ST. PAUL, Minn. (AP) -- The heat and humidity can be hard on anyone who works or spends a great amount of time outdoors, but it can also be tough on milk-producing cows.
Dr. Marcia Endres, from the University of Minnesota-Extension, says the higher temperatures can reduce a cow's milk production by 10 to 15 percent -- or up to two gallons a day.
Endres tells KSTP-TV it takes a few days for a milk-producing cow to show symptoms of heat stress, but the effects can last much longer.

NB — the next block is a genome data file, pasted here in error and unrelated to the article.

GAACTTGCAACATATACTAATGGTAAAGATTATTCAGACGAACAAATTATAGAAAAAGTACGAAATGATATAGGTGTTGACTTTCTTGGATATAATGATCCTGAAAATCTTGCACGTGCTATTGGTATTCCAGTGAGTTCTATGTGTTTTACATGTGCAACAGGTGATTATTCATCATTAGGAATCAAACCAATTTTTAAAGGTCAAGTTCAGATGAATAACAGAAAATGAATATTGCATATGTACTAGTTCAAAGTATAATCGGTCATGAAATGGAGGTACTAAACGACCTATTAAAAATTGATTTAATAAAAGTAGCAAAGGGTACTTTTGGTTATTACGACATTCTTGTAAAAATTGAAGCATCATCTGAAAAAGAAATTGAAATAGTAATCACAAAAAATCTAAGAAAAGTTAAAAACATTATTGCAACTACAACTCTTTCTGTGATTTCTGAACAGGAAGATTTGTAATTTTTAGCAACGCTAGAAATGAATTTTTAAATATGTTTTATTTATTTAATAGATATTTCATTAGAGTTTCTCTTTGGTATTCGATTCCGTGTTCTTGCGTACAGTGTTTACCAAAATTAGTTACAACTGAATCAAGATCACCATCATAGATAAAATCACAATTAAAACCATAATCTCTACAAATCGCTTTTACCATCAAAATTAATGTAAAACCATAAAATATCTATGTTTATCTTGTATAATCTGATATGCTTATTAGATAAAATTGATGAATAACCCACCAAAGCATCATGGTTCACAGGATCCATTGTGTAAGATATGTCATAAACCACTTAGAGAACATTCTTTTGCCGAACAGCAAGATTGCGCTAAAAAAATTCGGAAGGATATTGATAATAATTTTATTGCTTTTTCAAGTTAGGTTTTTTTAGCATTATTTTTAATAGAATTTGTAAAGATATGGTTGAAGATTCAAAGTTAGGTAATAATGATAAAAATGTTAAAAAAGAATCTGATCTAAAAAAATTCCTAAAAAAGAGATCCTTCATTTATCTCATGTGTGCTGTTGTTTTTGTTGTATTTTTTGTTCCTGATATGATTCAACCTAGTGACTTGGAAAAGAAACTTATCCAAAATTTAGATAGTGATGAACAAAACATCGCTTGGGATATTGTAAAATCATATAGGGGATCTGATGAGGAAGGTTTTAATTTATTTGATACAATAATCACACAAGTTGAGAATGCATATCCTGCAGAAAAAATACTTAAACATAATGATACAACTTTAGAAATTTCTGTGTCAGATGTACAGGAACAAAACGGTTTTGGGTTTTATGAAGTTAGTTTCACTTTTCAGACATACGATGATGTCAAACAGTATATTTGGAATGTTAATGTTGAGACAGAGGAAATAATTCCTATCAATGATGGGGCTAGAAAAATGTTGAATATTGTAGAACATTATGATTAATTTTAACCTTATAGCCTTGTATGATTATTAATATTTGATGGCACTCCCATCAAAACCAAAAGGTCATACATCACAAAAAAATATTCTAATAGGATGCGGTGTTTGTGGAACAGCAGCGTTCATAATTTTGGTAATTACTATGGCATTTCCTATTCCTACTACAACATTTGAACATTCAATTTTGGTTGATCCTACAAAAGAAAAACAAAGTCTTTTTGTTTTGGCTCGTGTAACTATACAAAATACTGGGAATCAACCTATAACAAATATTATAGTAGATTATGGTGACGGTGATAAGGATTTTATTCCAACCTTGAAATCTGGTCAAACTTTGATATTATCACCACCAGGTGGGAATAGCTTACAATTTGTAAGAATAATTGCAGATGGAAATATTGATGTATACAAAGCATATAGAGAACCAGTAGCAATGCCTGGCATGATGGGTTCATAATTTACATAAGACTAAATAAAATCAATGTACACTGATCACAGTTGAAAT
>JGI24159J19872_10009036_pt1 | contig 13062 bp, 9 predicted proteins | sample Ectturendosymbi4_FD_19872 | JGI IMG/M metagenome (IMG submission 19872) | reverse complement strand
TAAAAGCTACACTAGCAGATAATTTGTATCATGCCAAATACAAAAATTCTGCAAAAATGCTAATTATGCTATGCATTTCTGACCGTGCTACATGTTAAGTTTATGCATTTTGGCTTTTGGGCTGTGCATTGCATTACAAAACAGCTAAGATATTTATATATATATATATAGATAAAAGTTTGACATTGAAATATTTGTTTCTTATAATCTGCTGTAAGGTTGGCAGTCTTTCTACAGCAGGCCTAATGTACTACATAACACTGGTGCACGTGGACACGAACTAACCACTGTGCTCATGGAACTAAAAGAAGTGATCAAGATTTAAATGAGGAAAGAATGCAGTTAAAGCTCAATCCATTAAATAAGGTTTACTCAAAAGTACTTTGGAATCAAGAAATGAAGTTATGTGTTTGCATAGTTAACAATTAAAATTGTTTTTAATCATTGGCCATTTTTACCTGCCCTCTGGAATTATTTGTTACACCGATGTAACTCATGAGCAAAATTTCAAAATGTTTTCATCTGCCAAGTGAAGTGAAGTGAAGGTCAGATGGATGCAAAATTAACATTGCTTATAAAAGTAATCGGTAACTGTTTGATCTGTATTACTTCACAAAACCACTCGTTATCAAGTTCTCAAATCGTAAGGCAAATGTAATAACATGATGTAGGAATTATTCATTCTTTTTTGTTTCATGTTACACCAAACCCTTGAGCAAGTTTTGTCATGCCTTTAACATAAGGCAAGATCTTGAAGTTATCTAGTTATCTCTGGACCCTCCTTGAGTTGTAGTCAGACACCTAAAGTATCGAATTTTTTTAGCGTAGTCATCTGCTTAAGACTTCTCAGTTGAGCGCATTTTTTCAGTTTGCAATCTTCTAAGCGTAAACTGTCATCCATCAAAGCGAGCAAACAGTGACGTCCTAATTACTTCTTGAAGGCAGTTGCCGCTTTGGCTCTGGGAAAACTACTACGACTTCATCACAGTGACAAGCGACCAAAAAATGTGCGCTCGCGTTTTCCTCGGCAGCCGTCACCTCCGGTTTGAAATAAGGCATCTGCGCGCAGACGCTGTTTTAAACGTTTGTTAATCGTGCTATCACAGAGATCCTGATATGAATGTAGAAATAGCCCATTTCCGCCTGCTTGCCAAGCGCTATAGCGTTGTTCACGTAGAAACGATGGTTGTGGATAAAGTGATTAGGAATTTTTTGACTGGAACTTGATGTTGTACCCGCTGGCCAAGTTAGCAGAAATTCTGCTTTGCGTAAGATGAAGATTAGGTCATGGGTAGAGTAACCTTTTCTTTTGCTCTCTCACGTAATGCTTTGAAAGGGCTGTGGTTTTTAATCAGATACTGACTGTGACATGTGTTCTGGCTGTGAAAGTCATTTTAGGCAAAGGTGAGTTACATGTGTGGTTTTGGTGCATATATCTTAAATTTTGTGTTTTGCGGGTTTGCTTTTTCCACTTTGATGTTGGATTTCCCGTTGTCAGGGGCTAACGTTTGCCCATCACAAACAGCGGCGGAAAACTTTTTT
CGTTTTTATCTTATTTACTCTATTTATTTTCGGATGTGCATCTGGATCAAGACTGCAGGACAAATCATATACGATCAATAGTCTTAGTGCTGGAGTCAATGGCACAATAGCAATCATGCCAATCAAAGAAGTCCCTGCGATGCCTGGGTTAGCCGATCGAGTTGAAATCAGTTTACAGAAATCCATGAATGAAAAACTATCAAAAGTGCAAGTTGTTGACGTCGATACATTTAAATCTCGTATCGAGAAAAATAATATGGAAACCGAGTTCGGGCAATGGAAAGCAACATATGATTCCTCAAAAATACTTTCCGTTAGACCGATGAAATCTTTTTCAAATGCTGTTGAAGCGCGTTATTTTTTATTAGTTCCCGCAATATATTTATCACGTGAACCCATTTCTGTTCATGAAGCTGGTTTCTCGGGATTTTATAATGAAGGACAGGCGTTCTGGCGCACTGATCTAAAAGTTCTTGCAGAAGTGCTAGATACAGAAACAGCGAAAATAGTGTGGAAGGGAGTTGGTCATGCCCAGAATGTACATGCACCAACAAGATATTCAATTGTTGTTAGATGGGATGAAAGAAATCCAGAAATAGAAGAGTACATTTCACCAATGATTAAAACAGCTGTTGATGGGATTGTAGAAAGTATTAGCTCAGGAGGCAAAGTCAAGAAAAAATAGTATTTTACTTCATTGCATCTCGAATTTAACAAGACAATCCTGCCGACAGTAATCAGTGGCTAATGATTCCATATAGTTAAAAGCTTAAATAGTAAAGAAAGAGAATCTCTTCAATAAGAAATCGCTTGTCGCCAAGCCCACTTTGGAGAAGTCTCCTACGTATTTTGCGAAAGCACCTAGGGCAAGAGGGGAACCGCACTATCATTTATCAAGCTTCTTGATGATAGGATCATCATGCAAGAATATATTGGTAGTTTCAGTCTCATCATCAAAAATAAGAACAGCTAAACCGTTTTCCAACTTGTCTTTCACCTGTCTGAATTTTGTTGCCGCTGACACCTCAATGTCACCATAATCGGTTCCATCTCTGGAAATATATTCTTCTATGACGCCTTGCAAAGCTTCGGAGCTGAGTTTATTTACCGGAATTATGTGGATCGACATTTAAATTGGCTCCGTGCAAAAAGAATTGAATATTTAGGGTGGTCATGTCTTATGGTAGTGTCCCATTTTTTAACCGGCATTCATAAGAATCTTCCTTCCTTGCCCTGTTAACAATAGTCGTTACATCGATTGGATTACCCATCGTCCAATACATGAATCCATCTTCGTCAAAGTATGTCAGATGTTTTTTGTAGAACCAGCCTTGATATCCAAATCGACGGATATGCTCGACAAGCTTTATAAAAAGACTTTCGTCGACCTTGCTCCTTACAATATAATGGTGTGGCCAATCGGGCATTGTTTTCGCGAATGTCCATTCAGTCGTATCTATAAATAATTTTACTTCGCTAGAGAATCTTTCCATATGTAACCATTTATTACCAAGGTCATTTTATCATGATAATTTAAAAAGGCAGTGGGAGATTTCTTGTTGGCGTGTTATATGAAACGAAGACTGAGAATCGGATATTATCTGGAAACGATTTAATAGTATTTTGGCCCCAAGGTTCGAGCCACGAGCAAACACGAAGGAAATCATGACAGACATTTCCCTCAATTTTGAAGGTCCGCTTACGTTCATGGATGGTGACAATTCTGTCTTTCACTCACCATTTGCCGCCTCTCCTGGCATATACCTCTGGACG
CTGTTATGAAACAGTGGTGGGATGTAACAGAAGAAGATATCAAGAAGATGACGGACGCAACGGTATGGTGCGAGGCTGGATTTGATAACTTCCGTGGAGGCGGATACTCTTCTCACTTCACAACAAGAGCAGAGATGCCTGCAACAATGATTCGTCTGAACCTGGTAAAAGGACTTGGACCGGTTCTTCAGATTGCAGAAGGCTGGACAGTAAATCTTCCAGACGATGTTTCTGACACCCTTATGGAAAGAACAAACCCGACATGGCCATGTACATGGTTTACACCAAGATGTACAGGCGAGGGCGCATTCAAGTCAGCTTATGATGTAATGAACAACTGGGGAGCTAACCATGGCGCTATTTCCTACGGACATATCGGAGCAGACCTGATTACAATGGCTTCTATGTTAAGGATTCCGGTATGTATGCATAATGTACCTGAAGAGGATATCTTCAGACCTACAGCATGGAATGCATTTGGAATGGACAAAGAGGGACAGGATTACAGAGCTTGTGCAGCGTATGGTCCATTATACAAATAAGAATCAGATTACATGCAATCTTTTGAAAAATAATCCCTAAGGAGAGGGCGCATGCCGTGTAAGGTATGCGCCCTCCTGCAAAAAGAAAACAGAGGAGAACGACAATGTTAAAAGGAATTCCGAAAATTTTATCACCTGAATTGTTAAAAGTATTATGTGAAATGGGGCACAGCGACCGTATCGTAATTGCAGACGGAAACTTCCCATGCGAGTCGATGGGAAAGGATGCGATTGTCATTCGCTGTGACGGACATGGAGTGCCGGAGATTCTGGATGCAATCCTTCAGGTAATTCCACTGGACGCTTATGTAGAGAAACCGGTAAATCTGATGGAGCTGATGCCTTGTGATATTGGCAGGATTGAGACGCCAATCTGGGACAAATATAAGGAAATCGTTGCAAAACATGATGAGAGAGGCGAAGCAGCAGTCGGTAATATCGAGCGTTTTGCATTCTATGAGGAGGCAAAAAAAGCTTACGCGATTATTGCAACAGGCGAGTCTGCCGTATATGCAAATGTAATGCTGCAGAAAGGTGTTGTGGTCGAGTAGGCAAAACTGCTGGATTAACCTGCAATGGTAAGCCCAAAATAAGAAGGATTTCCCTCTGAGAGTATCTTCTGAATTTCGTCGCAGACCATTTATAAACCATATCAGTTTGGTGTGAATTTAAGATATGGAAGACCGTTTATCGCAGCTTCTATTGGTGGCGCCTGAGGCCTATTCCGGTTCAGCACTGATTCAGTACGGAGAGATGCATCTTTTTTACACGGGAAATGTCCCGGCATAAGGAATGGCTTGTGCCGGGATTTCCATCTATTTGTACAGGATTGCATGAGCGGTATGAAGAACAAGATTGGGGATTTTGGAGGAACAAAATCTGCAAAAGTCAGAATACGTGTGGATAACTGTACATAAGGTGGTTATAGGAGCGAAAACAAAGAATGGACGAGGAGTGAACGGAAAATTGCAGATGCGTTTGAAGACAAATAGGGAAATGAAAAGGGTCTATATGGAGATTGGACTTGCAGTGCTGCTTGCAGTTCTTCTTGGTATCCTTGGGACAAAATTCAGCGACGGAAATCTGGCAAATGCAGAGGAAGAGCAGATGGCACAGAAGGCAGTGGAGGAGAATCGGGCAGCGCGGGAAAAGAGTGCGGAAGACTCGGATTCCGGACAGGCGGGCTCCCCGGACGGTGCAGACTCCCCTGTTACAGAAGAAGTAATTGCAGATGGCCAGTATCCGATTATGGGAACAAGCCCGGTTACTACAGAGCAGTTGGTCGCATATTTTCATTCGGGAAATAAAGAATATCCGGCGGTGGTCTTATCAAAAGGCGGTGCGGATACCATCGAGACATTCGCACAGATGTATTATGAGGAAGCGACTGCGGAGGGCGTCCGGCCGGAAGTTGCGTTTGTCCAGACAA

The University of Minnesota is researching ways to warn dairy farmers that a cow is beginning to experience heat stress. One experiment implants a thermometer in a cow's stomach to send an email or text alert to the farmer before heat stress has a chance to escalate.
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